Skype’s on Hold and Apple Crumbles: Do We Expect Too Much from Internet Services?
Richard Jackson from Watch My Competitor has spent his career providing people with an online service that automatically monitors business’ competitors, and he asks whether consumers expect too much from their internet services.
They weren’t even down for a full day, but that did not stop the world from noticing that a huge chunk of our internet services were all apologies and “technical difficulties” at around the same time. Skype went down, malware hacked Apple in a way that it never has been before, all of Amazon’s web services crashed together, and Twitter silenced its Tweeters due to a fault as well. These problems were resolved in a matter of hours. Yet the costs to these businesses as a result are still huge when you consider that Amazon makes $1,100 a second.
Companies that provide offline services can afford to take a break. The entire service of government in the United States shut down for over two weeks in 2013 and experts warn of another shutdown to come. People complained, yet US citizens survived two weeks without government. How would they react to two weeks without internet?
Well, 75 million Americans live every day without access to the internet. This is a staggering statistic considering how many services, jobs, and basic tasks require the internet. In almost all of these cases, being offline is not a choice. It correlates consistently and positively with one thing: being poor. 15 years ago, having the internet may have seemed like a luxury. Now, it is almost a necessity. The economics and customer service of internet provision have changed dramatically.
In 2014, there were genuine fears that the internet might become too full and stop working. Mercifully, these fears were unfounded and all the worrying appears to have been an overreaction comparable to the Y2K bug. Yet, as laughable as this may all seem in hindsight, both non events highlight how dependent we are on the internet. On this website, you can watch how many Instagram photos uploaded, emails sent, and Youtube videos are watched per day, per hour, and per second globally. According to the site, half a billion tweets are sent every day on average.
Our use of the internet is proof of our dependence on it, but if people can live their lives without any internet, then surely we can live without it for a couple of hours? The answer, of course, is all about context. The internet is a service provided to us by many different companies, ranging from multinationals to independents. For these companies, giving people internet is the lifeline of their business and – as the events of 21st September 2015 made clear – people expect the internet to be faultless.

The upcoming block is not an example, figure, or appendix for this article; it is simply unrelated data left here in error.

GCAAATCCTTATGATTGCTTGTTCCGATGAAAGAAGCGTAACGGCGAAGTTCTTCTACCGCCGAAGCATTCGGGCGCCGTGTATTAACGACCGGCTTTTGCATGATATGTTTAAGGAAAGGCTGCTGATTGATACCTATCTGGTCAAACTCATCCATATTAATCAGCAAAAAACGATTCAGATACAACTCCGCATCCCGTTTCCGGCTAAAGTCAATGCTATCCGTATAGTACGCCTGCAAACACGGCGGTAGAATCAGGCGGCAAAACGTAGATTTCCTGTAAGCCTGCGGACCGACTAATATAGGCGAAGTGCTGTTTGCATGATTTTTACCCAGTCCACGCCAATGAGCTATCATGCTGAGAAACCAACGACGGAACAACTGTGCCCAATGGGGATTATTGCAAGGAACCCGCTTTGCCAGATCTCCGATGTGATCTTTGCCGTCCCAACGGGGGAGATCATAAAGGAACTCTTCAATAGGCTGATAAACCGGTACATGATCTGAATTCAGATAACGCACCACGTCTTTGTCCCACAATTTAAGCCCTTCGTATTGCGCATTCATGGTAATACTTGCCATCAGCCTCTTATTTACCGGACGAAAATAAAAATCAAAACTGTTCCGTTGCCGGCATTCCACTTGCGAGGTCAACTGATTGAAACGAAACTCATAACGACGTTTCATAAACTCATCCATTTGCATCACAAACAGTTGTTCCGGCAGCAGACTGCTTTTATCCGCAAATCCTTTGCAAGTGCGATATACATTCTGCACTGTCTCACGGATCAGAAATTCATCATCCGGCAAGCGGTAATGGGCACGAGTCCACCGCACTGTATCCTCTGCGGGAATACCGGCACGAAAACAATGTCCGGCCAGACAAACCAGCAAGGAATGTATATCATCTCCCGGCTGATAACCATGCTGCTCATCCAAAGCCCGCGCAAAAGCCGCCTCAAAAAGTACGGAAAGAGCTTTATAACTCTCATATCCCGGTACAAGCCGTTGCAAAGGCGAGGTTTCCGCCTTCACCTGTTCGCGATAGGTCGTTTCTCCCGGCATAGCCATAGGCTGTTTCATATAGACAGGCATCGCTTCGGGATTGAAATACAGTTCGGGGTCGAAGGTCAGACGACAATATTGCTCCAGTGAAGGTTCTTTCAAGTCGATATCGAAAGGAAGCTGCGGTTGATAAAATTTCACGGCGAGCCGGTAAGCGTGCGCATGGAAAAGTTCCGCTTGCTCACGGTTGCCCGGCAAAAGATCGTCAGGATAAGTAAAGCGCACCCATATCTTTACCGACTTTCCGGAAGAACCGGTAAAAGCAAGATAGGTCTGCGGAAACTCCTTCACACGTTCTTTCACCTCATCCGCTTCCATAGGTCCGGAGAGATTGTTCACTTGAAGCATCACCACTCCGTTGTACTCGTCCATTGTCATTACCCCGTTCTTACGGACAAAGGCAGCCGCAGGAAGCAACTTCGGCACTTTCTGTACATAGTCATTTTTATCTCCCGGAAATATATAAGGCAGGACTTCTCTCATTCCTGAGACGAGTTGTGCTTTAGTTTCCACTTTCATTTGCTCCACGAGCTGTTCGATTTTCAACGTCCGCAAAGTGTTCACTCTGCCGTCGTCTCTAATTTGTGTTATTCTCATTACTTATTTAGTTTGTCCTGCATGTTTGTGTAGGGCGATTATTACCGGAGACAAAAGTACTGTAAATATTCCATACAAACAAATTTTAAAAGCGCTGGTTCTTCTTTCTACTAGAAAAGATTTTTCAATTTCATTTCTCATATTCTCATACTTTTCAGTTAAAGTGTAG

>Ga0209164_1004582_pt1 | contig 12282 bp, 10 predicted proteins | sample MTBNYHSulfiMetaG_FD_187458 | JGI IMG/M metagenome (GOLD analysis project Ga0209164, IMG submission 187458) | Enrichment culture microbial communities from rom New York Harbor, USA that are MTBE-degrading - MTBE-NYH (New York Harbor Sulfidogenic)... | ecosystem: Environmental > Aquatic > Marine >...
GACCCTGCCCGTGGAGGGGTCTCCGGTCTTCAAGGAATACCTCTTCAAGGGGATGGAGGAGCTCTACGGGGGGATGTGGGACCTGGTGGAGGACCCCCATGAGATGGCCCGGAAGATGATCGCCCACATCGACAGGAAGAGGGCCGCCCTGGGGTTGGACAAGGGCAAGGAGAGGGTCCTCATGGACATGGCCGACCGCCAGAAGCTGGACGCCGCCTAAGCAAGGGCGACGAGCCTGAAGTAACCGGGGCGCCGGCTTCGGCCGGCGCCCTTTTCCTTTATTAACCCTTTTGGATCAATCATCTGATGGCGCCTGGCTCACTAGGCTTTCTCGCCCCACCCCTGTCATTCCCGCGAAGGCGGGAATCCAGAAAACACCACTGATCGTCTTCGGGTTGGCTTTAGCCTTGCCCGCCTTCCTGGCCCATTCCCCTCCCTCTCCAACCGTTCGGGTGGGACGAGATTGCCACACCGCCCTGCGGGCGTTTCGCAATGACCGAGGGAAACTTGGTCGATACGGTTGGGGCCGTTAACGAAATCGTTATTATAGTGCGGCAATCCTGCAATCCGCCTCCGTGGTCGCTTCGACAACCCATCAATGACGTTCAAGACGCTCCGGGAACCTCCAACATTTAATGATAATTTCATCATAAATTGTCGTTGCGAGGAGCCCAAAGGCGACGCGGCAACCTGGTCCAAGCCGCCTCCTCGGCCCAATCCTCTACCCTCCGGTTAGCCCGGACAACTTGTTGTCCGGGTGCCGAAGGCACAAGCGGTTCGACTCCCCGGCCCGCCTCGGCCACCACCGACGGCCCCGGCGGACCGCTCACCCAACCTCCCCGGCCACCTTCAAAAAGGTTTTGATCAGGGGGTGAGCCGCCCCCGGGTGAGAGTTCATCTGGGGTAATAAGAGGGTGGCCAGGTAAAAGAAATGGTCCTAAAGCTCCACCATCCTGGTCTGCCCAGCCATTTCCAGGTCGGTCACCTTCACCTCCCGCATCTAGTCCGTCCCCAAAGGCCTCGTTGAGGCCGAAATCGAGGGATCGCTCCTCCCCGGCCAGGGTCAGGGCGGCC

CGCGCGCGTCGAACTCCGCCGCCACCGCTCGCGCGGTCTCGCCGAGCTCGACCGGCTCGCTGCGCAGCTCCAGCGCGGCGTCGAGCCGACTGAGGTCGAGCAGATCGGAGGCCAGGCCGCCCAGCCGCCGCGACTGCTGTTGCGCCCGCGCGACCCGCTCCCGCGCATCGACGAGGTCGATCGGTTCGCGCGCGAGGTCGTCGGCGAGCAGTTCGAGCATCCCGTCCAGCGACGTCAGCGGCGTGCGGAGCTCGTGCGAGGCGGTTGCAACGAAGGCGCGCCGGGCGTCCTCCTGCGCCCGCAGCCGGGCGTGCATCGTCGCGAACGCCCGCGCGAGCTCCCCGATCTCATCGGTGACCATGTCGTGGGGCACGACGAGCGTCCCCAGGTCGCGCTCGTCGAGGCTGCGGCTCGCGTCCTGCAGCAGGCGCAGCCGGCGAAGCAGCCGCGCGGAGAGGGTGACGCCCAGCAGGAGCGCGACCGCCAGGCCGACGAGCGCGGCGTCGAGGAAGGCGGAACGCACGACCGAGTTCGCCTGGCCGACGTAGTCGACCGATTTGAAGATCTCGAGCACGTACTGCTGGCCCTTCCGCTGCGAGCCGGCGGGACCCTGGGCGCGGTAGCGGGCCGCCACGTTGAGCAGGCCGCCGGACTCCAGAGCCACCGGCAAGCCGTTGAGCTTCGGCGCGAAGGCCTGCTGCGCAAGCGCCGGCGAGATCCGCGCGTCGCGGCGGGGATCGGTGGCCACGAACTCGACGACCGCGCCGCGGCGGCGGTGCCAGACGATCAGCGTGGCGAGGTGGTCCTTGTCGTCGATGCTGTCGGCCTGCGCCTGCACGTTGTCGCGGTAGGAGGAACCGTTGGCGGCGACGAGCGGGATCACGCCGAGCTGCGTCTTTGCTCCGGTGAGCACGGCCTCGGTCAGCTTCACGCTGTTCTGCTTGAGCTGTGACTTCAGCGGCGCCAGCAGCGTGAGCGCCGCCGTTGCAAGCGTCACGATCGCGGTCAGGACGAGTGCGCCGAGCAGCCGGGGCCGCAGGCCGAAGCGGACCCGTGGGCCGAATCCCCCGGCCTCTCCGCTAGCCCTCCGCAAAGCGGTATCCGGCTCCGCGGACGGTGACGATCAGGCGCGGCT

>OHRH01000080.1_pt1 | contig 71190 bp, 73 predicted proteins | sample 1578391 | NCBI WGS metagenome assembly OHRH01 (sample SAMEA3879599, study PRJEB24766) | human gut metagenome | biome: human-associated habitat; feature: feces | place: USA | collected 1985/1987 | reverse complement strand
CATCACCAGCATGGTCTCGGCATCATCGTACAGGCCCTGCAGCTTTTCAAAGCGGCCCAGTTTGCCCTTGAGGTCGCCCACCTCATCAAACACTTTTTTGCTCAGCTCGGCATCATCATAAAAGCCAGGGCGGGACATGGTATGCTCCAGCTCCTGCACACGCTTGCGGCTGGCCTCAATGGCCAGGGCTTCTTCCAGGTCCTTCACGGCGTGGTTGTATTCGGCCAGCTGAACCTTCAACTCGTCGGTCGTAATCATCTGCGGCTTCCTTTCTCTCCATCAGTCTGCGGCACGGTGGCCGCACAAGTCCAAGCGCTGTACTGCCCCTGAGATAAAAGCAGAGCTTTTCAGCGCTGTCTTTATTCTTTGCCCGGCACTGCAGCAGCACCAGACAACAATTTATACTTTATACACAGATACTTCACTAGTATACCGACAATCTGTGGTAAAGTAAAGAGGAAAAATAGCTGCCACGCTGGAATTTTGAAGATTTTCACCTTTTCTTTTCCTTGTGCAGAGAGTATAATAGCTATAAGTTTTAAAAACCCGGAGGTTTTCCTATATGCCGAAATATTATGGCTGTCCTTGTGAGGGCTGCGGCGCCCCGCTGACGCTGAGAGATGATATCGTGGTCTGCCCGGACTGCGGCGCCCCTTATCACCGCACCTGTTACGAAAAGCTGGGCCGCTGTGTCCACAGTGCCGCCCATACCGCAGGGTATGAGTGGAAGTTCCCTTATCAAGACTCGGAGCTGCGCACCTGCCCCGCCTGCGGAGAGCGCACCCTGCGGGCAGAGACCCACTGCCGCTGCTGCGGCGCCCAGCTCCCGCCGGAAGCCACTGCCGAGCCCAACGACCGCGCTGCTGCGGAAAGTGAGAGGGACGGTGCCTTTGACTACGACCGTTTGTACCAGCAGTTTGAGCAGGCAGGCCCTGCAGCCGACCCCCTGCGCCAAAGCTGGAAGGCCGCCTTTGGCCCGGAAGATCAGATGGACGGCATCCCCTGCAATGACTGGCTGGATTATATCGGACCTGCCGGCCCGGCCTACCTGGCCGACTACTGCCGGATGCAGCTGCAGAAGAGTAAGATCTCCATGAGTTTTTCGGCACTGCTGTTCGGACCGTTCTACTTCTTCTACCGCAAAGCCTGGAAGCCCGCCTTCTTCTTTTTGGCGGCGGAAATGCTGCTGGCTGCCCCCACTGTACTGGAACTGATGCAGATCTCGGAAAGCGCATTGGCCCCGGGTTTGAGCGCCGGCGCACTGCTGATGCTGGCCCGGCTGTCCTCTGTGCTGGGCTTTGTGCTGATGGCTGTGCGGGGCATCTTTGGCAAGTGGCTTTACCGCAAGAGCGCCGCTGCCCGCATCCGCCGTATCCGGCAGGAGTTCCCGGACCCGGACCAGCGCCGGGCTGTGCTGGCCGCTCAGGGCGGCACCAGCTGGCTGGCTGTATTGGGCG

Then there are the businesses that depend on being provided the internet as the lifeline of their business. You may only be using the internet to watch cat videos but, as you do this, businesses are putting all of their eggs into this cat video filled basket. Important meetings with people halfway around the world being arranged through video call, emails that have to be received by a deadline, files that need to be uploaded that second: people have come to expect the internet to work as miraculously as it does all the time.
These businesses do not rely on the internet because they are lazier than businesses who do not use the internet. Rather, they rely on it because the stuff which they need to do, day-to-day, relies on the internet. If your whole business model depends upon being able to email people documents the day you produce them, then the internet crashing is comparable to an entire factory instantly closing down. When the service of the internet fails these people, when they are left twiddling their thumbs and unable to do business, we realise that people are not expecting too much of the internet. Our high expectations lead to higher standards. The customer is always right and, when it comes to being provided internet, this could not be more accurate.
About the author Richard Jackson is a business expert and writer. He is also the founder of Watch My Competitor, a competitor monitoring service that allow its clients to automatically track the news updates and web activity of their rivals.